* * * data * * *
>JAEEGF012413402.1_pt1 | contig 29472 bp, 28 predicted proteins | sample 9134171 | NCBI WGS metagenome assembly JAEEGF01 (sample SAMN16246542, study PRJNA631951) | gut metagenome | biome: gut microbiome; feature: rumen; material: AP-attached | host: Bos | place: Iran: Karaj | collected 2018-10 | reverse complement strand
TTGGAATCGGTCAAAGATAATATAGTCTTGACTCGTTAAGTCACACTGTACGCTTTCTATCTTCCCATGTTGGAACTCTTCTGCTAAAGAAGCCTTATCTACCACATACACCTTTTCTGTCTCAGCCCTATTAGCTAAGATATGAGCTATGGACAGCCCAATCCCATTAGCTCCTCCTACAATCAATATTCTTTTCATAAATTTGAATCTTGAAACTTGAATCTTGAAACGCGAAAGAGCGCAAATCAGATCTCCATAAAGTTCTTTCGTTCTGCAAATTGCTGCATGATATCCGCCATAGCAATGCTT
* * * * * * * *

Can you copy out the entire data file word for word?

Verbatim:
>JAEEGF012413402.1_pt1 | contig 29472 bp, 28 predicted proteins | sample 9134171 | NCBI WGS metagenome assembly JAEEGF01 (sample SAMN16246542, study PRJNA631951) | gut metagenome | biome: gut microbiome; feature: rumen; material: AP-attached | host: Bos | place: Iran: Karaj | collected 2018-10 | reverse complement strand
TTGGAATCGGTCAAAGATAATATAGTCTTGACTCGTTAAGTCACACTGTACGCTTTCTATCTTCCCATGTTGGAACTCTTCTGCTAAAGAAGCCTTATCTACCACATACACCTTTTCTGTCTCAGCCCTATTAGCTAAGATATGAGCTATGGACAGCCCAATCCCATTAGCTCCTCCTACAATCAATATTCTTTTCATAAATTTGAATCTTGAAACTTGAATCTTGAAACGCGAAAGAGCGCAAATCAGATCTCCATAAAGTTCTTTCGTTCTGCAAATTGCTGCATGATATCCGCCATAGCAATGCTT